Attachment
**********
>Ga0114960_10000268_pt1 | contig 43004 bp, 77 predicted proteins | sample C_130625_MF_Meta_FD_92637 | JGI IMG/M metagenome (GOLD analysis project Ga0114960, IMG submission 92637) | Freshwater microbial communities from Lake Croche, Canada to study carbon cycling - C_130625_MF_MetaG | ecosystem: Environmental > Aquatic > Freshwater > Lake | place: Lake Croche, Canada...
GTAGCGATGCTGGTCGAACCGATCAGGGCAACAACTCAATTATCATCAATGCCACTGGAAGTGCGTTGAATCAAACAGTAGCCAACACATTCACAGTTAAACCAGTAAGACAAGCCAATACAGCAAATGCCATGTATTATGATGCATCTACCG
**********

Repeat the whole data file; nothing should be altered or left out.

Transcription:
>Ga0114960_10000268_pt1 | contig 43004 bp, 77 predicted proteins | sample C_130625_MF_Meta_FD_92637 | JGI IMG/M metagenome (GOLD analysis project Ga0114960, IMG submission 92637) | Freshwater microbial communities from Lake Croche, Canada to study carbon cycling - C_130625_MF_MetaG | ecosystem: Environmental > Aquatic > Freshwater > Lake | place: Lake Croche, Canada...
GTAGCGATGCTGGTCGAACCGATCAGGGCAACAACTCAATTATCATCAATGCCACTGGAAGTGCGTTGAATCAAACAGTAGCCAACACATTCACAGTTAAACCAGTAAGACAAGCCAATACAGCAAATGCCATGTATTATGATGCATCTACCG